Sara Kooperman, CEO, SCW Fitness Education

Sara Kooperman, CEO, SCW Fitness Education

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Pete Moore: This is Pete Moore on NYC. I have the pleasure of having Sarah Cooperman, a friend of mine in the industry for many years, not to date us, but we were here from the inception point when I got involved back in 99. Sarah, you were an evangelist for group X. It looks like you were correct. And coming in from Chicago, why don’t you give your background for the few people that don’t know it and welcome to the show?

Sara Kooperman: Well, I’ve been in the industry. Oh my gosh. It’s been like 40 years, although I’m still about 49 years.

Pete Moore: So I just turned 49. So I thought we were the

Sara Kooperman: Same age. And I did start a group X and I actually owned a small studio. When I finished graduating law school, I was in law school and I was trying to figure out a way to pay rent and just basically support myself. So I started teaching this thing that was back then called Earobics. And because I used to be a dancer and I’m a runner, I kind of squeezed it together and started teaching. And I was, it, it grew and grew to the point. I was having 50 people in a class Monday, Wednesday, Friday paying $3 each in $450 cash while I was in law school. And I thought, I kinda like this idea. I like working three hours a week and making money. And I thought aerobics was going to catch on. And so, yeah, when I graduated, I opened a studio.

Sara Kooperman: I sold my studio, close it after a year because I made more money in one day doing educational workshops than I made owning the studio. And it was my passion. I taught people how to teach low impact. It was right at the cusp of the low impact. Cause everybody thought, if you don’t jump around like a moron and ruin your knees and your hips and your lower back, which of course is all our secret mission is how much pain can we really endure? We can do low impact and engage more people in a fitness regime. That was my passion. So I started doing low impact training instructors, how to do this. And I decided one day I was going to do a conference in Chicago and we ended up with like 800 people who came and I thought, this is important. I like this.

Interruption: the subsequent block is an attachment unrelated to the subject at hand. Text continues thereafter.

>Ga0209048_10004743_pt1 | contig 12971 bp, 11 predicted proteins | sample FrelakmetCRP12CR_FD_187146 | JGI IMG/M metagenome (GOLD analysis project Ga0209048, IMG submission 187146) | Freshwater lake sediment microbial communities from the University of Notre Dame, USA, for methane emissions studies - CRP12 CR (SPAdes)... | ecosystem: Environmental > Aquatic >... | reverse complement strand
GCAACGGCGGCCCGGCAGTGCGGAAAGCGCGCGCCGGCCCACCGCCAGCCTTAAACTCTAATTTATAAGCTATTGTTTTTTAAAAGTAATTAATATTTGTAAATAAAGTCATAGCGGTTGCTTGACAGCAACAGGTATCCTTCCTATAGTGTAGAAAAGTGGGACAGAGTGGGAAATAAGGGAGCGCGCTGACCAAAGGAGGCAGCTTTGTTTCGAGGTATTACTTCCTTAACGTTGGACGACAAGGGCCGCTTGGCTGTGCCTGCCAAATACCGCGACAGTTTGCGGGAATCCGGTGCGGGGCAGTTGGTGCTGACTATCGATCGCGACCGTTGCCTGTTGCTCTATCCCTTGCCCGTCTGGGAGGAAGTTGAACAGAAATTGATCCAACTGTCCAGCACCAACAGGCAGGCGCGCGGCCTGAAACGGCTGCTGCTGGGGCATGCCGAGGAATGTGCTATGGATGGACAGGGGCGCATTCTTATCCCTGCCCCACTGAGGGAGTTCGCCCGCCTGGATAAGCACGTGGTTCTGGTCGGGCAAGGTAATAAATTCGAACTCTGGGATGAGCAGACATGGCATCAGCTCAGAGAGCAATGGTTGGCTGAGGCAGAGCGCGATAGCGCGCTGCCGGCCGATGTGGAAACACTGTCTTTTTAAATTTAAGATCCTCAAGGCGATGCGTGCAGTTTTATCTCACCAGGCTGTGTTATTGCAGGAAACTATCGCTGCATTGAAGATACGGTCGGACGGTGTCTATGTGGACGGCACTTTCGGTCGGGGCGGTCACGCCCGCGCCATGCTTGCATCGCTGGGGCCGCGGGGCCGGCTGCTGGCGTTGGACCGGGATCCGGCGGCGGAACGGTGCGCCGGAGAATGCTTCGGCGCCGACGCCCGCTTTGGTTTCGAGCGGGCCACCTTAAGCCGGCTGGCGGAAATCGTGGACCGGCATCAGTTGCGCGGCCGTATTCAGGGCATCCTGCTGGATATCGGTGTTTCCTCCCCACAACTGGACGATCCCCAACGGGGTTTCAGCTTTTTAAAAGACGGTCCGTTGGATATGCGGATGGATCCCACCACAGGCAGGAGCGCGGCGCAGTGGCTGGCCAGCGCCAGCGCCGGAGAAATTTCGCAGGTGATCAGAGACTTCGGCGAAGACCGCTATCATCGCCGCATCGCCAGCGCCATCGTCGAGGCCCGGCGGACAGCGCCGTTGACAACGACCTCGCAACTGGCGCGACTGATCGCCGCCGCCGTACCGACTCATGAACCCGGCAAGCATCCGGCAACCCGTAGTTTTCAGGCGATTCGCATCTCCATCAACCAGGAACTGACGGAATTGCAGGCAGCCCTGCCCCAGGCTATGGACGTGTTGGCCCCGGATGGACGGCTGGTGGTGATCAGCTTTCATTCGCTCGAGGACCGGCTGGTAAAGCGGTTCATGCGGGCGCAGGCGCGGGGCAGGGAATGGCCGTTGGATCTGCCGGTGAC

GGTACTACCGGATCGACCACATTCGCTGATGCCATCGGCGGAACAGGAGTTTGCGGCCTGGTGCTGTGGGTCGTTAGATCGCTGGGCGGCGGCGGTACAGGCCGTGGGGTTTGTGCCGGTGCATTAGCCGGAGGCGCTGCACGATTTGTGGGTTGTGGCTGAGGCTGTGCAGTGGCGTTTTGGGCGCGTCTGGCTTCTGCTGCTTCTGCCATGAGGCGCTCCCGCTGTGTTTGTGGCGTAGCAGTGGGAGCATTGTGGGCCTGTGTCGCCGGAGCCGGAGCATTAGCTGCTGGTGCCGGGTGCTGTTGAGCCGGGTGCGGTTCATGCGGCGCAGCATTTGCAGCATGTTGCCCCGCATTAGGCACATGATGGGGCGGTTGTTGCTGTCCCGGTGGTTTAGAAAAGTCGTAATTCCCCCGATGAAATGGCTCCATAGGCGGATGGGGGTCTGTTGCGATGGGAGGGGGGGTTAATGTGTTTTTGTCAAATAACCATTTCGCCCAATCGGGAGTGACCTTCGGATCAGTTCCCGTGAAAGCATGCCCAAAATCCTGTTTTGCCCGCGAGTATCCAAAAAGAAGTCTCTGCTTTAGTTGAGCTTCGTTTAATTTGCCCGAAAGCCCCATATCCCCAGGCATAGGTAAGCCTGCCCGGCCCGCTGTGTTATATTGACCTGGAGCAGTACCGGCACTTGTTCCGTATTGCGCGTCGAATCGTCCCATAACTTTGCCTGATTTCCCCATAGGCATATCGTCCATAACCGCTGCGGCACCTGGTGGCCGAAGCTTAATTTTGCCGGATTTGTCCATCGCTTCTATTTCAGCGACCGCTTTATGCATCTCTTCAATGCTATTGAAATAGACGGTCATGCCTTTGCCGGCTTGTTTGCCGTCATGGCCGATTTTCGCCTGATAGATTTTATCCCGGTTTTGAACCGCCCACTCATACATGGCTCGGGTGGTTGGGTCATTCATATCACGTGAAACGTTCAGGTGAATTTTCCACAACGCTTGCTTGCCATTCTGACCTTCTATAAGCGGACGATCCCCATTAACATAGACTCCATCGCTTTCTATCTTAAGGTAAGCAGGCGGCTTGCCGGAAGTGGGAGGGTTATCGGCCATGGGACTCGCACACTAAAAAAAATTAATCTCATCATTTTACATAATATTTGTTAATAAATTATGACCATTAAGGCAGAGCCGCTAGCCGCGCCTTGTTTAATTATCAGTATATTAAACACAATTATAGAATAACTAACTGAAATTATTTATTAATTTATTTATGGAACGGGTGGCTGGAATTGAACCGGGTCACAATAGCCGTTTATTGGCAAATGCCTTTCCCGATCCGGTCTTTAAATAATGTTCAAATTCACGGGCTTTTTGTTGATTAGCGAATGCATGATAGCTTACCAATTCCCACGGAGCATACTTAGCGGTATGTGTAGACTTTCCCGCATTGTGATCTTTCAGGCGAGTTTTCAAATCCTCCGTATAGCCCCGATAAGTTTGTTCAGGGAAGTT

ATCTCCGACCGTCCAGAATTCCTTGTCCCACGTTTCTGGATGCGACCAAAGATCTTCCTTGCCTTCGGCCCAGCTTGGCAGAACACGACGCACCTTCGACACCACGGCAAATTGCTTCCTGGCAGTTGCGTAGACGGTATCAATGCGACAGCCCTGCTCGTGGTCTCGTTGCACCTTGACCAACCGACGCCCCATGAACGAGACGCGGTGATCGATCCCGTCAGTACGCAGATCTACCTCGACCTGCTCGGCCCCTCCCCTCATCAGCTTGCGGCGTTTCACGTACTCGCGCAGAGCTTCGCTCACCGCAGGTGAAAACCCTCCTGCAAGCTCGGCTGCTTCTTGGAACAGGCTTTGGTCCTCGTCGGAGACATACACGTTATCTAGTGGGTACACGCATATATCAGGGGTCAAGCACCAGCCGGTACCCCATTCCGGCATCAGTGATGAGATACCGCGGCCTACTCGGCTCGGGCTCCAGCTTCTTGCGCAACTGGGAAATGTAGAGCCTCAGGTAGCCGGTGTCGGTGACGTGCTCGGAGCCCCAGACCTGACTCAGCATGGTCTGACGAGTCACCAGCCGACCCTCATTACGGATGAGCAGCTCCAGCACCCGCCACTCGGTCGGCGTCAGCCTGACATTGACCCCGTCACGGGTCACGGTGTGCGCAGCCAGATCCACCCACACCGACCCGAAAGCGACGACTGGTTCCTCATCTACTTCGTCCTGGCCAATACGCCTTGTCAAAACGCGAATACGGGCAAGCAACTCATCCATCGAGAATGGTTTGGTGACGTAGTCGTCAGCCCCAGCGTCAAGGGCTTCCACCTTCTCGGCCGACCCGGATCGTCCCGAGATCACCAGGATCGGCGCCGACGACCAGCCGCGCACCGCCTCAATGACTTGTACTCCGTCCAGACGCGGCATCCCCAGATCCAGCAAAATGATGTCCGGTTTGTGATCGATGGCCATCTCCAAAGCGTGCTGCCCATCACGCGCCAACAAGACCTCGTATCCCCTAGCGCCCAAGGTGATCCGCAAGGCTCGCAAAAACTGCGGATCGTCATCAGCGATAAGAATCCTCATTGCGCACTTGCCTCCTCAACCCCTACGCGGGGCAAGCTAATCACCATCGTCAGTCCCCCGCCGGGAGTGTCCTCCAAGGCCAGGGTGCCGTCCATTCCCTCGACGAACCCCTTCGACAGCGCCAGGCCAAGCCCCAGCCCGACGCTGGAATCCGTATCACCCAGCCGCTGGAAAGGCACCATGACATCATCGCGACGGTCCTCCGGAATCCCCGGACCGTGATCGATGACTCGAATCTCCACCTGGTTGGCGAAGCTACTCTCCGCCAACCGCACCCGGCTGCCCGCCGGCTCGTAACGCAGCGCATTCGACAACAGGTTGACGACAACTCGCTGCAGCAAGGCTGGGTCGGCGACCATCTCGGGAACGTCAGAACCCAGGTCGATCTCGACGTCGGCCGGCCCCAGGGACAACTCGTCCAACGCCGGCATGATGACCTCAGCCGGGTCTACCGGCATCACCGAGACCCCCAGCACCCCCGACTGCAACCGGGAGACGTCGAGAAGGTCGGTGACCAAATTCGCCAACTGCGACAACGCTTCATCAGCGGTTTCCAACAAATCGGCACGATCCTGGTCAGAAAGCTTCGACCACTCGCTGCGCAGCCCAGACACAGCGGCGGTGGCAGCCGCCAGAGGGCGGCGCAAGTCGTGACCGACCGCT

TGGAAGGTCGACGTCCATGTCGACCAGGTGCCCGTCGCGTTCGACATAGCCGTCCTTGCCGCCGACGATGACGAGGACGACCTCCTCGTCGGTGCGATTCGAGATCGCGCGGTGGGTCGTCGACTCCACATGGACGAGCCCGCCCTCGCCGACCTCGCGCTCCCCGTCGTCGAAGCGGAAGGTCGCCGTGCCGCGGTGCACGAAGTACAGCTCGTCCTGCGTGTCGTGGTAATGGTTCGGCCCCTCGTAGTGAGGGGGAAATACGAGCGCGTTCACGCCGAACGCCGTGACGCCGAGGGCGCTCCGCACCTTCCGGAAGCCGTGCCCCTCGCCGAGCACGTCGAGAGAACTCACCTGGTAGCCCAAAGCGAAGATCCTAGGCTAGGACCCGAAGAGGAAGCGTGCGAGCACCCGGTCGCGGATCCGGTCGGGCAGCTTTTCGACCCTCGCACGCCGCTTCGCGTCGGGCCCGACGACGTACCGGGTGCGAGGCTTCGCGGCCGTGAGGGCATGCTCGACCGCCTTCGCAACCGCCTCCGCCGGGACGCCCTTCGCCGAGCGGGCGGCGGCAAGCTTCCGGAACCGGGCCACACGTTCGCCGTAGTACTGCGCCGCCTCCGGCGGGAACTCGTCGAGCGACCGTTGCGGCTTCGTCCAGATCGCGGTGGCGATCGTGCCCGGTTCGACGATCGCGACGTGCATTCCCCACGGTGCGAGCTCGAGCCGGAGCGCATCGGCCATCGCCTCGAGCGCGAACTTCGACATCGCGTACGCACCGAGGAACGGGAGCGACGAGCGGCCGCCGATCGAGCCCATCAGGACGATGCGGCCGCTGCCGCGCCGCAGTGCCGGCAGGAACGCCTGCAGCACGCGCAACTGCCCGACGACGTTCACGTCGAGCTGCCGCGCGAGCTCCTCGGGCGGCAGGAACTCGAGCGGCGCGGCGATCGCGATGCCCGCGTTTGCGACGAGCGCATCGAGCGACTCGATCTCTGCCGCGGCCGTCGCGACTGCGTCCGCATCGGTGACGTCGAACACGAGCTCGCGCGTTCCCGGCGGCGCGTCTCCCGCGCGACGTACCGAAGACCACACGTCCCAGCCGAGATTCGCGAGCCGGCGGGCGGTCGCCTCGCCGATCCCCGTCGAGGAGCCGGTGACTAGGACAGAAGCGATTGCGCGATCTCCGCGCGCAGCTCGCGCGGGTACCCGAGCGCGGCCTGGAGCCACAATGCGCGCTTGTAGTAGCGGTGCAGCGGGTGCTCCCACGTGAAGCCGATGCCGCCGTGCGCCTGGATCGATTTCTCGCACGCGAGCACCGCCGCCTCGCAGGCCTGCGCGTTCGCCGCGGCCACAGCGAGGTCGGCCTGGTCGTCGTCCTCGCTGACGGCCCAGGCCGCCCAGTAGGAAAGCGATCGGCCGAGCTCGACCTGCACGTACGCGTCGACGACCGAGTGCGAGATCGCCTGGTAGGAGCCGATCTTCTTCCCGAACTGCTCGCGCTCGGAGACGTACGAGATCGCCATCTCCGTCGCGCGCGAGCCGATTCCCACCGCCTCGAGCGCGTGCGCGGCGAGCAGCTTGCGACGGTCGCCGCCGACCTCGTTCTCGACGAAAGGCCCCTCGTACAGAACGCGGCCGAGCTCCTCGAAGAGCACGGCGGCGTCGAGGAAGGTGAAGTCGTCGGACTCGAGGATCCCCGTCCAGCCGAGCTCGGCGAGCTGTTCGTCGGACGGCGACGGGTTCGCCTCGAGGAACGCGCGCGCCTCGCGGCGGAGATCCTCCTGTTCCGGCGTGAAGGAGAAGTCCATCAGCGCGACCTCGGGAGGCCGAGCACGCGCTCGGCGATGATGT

Pete Moore: That’s great. Well, education David, I’ve been talking about this for years when we finally put our halo academy together. And I think if more operators spend time understanding the business that they are running and, and understand that best practices are actually the best. You know, you could, you, you know, everything does not need to be a fire drill. You know, you go into some companies and you feel like, wow, they’re running an operation and they’re not putting out fires left. And right. So a lot of that’s from understanding how to run the business and how to hire properly. And networking, I think, is key in this industry. So you were kind of at the inception of boutique fitness before they actually called it boutique fitness. So thank you for your efforts in turning it into a category. You know, as you’ve probably like us become somewhat of a entrepreneurial therapists for, for the last year, you know, w what are some of the advice you have for groups that are out there? Obviously you’ve got some conventions coming up later this year that we’ll talk about but what, what are some of the things that, that you’re focused on and helping people, you know, get to some kind of semblance of recovery?